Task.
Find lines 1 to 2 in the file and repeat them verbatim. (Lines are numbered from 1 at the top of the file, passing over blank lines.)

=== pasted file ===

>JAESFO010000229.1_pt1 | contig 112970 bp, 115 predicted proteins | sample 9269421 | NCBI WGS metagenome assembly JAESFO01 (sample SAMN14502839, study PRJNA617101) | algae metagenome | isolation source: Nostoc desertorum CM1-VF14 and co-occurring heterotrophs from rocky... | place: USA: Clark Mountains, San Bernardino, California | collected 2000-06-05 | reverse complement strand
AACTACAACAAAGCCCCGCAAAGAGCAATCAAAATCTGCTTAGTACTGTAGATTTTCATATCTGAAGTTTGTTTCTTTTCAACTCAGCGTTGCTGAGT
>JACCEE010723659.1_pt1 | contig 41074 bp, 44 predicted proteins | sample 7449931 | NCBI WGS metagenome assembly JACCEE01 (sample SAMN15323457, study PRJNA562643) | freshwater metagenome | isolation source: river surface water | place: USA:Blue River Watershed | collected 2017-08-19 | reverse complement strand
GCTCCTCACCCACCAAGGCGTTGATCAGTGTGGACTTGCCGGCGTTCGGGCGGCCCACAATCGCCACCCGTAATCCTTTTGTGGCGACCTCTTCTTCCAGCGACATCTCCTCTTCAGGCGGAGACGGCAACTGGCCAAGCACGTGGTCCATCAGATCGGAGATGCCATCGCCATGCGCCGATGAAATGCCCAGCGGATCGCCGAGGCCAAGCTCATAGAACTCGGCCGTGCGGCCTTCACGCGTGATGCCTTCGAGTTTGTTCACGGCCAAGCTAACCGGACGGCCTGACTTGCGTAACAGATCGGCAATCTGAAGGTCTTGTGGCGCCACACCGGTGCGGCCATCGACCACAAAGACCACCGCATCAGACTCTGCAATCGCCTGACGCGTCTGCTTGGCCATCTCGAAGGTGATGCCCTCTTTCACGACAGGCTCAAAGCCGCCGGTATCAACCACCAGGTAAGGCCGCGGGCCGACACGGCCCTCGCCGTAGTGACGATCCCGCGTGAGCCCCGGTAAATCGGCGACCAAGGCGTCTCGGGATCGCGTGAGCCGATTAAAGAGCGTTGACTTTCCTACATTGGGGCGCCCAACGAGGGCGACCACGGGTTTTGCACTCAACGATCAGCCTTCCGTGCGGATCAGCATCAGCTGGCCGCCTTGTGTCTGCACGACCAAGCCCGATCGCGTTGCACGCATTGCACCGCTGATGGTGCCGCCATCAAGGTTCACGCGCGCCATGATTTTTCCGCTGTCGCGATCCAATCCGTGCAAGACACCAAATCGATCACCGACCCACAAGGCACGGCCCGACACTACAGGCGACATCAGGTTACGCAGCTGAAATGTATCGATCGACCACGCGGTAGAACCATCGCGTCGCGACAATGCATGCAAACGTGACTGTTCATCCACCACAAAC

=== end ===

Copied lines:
>JAESFO010000229.1_pt1 | contig 112970 bp, 115 predicted proteins | sample 9269421 | NCBI WGS metagenome assembly JAESFO01 (sample SAMN14502839, study PRJNA617101) | algae metagenome | isolation source: Nostoc desertorum CM1-VF14 and co-occurring heterotrophs from rocky... | place: USA: Clark Mountains, San Bernardino, California | collected 2000-06-05 | reverse complement strand
AACTACAACAAAGCCCCGCAAAGAGCAATCAAAATCTGCTTAGTACTGTAGATTTTCATATCTGAAGTTTGTTTCTTTTCAACTCAGCGTTGCTGAGT